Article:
Image provided by: University of Nebraska-Lincoln Libraries, Lincoln, NE
About The Red Cloud chief. (Red Cloud, Webster Co., Neb.) 1873-1923 | View Entire Issue (May 20, 1875)
B&S?flVMUrtt'HAMBBBaPh . emBlfiBliiBmsWVH'' 'r" - " ljMJJBUH''".JT,SvBCMBCrjff;Jt'EiMaB t1 pY'i w -- JW'MMSMlMSBBWl'MaEgiwiwMMet-'iBiwggsfcjjMBBMMMBMCFJr.JMJMBMfcBKdfcPJWCiTlfct ijOi".. tBs7""" KKBTlBtf V4llkMVHE
b ?8 j-BB
A ilGf v J- $T
Syr -. vrf l
THE Rim 'rrnnn ninn? " 'I-.- - ,- -JP3P--- t "" - -ltnt7ufWvt5liig;y' , Iff
,. w .-.-' 'T'- JP -w .- ,, - - - s 7JH
..---. jtr Z.mmr- - - lr.
v f-M- ""r r'"sNi " h3 "' "N Ooacolawa, w rar .....IVsf'a . . si Jill
PimLlSIIKD WEEKI.T AT '' F B ' Z , f 1 - - - 2 il
X H Ji. JA Ji. JJ vy Ju U U JJ Vy HI Ji.r . -3:ii;;i:r ::i: i,
" " tUserti8.aSc-ts tor e Wtat . 4 i U
. ... , lsJ. ivf
., . .. - ;- Lr.il tmt!ts.t-ierH-, t I
!. L. MATHER A- M. II. WARNER, , ciu rr jc. i'f J
k.,!.,,,..h. VOLUME II. ' UFA) CLOUD, NEBRASKA, THURSDAY, MAY 20, 1875. NUMBER 40. JE---- ;
McLean's paper mill at F.iclorjvillc,
N Y. wii Imrned on thu 12lh nf 3Iny.
A fif.i Watcrloivn, N. Y., nn ilift r.0th
Afiil, lclrvcl properly to the
A.oiint of fT0,000.
Tlionm M. E3ivarlf(, firt I'ro-iilrwtol
tin Ciioltirc Railroad, rind n meinlHT of
Cf.nre four cnn, died at Kccnc, N.
H., May 3d. v
Tlic earnings of the Union Pacific
Iluihoad for Apiil mil- jfl,0K2,0.V.
ngnifist IT-IUjS-iO hint jeir,tn incrcapc of
A. fire in St. I'atd on the 2d of 3Iny,
broke out in a lumber yard, destroying
larpc amount -f lumber and bl.ingles.
On the 4th of May Wesley Vanduser,
n wealthy and eecentric larmcr near
Hudson, N. Y, th.t his until ei and
then killed himself.
James liatton of I'rineesi Ann eouiit-,
"Wefct Virginia, was muidered on the lt
of May by two negroe.0, while driving
home 'with hist-on.
A confectioner, who twelve months
ago taught his pan off to hay 'Tictty
rii-htuie" to eeiy lady who entered his
ihitp, is no' a luillicnnire.
Hon. I). I). Pratt, ex-Uniled Slates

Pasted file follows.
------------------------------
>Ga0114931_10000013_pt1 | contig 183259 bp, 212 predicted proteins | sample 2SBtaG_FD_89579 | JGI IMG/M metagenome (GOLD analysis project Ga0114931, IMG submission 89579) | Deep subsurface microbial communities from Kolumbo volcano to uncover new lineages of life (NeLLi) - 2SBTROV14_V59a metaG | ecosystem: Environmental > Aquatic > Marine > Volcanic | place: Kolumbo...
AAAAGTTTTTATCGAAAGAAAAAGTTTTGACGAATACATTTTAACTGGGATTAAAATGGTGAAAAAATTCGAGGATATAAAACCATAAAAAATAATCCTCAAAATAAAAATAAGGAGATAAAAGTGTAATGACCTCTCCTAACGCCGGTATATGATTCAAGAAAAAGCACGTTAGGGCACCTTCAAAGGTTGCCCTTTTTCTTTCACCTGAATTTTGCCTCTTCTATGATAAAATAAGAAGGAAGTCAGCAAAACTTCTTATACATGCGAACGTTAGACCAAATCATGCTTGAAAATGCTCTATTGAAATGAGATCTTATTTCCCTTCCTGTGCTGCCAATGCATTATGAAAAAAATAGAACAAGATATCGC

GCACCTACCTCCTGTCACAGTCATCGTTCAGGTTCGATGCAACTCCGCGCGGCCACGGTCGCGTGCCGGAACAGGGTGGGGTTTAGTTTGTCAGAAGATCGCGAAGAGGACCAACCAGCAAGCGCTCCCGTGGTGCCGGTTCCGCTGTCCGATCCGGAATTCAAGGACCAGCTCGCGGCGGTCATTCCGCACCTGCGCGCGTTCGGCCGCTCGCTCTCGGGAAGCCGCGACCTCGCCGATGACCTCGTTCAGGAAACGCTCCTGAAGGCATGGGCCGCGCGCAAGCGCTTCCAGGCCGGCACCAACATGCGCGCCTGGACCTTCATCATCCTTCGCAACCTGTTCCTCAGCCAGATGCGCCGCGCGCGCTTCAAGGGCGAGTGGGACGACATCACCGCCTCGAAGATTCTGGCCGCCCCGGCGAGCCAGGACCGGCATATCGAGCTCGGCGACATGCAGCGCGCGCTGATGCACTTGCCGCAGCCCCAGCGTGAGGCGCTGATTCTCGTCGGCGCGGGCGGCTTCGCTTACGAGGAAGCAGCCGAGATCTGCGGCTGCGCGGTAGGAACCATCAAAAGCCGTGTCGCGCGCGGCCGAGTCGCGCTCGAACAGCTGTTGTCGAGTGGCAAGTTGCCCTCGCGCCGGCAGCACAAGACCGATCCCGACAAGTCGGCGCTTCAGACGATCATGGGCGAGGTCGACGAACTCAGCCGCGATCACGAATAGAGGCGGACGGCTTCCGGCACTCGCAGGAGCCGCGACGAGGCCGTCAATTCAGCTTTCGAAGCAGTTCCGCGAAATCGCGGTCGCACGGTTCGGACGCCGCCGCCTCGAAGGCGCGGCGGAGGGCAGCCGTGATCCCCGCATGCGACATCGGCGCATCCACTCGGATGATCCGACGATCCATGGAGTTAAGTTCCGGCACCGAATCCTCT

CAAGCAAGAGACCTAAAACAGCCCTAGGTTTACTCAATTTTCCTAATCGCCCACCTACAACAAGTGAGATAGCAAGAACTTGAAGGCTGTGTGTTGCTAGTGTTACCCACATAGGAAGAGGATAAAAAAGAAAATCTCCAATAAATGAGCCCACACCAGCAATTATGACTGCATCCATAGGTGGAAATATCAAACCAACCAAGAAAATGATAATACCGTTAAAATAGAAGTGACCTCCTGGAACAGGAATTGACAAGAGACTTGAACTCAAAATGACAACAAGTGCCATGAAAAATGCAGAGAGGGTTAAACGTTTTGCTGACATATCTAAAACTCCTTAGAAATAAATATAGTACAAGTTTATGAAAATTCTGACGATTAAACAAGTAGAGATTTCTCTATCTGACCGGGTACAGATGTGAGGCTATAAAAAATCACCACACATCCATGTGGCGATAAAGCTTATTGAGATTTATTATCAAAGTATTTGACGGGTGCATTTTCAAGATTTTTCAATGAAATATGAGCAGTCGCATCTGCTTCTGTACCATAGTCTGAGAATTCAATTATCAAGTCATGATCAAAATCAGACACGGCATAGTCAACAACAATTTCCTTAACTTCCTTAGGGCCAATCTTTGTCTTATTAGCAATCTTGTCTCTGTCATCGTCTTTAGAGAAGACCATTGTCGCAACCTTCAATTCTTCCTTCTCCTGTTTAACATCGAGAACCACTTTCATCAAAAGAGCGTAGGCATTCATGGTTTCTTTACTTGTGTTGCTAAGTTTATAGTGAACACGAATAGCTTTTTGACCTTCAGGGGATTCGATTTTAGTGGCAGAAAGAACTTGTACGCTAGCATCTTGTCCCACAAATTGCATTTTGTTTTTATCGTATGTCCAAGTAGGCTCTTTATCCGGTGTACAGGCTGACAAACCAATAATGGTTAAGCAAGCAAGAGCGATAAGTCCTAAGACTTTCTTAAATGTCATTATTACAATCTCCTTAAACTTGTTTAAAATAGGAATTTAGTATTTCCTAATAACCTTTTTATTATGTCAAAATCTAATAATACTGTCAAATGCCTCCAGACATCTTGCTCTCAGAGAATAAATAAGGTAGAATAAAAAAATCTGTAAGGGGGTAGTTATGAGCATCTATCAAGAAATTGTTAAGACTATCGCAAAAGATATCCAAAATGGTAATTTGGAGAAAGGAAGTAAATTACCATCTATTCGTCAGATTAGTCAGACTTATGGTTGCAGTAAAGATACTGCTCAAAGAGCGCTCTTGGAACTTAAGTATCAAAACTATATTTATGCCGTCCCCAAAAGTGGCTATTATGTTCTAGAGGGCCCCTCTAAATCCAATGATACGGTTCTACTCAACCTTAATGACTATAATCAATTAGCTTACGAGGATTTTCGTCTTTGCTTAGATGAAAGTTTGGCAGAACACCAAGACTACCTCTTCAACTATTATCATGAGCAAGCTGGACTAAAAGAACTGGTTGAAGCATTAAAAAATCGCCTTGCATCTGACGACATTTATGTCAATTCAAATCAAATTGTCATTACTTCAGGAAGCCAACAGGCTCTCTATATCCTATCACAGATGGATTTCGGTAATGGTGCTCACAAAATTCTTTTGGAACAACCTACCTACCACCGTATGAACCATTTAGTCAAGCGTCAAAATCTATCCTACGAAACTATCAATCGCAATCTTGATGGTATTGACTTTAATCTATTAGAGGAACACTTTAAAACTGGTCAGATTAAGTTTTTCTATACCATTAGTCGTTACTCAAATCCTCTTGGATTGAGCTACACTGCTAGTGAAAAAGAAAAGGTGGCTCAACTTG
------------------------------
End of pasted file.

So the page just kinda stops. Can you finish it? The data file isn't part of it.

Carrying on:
Hi nalor, linri airept(d the jto.silion ol
Commii-hioner of Inteiual Heeiiue, ten
dered him by President Grant.
The grand jury at New Orleans re
potted turn bills against five pcr.ions
charged with bribing members of the
legiidatuie with intent to influence their
M. Keilv at St. Paul has been con
victed of murder in the first degree lor
the killing of l'ei mini Lnmb, last fall.
His punishment will be iii.piisonnuiit
Dispatches from various points say the
recent cold weather liai destroyed the
young grasshoppers, and the general le
lief is cAprosttd that theie will be no
future trouble from this pest.J
The public debt statement of M.iy 1st
shows u leduction dining April of $2,
325J4U. The treasury department has
just made a call for live millions ol C2
bonds, interest to cense August 1st.
The Democrats earned the municipal
election in Jlontgonieiy, A abama, by
4-10 majority, eliding the Mayor and 12
aldermen. This is the first time they
have carried the city since recoistruc
tiou. Bliss Ida Greeley, elder daughter of
the late Horace Greeley, was married in
New York on the first of May, to Col.
Nicholas Smith, of Covington, Kentucky.
The bridal party embarkvd on the steam
er, Abyssinia, for Europe.
.7. Keed (colored) was hung by a mob
at Nashville, April :J0th, for killing a
jwdice officer named Frazier. The jailor
and his assistants, and a police force
were overpowered, after doing all they
could to protect tho prisoner.
The schooner, Consuello, loaded with
building stone from Vermillion for Chi
cago, was lost in a ale oil" Marblehead
on the evening of May 1st. Capt. Win.
Law and three other person were w:ished
overboard and drowned.
Gen. Samuel Mackenzie Elliot M. I).,
died at his residence on Staten Island,
April oOth, aed 04 years. Dr. Elliot
wsisjorn in Scotland and came to this
country in 1833, when he went to Cin
cinnati and became a student of the cel
brated Alban Goldsmith.
The steamer St. Luke liom Leaven
worth, Kansas, to St. Louis, on the 3d of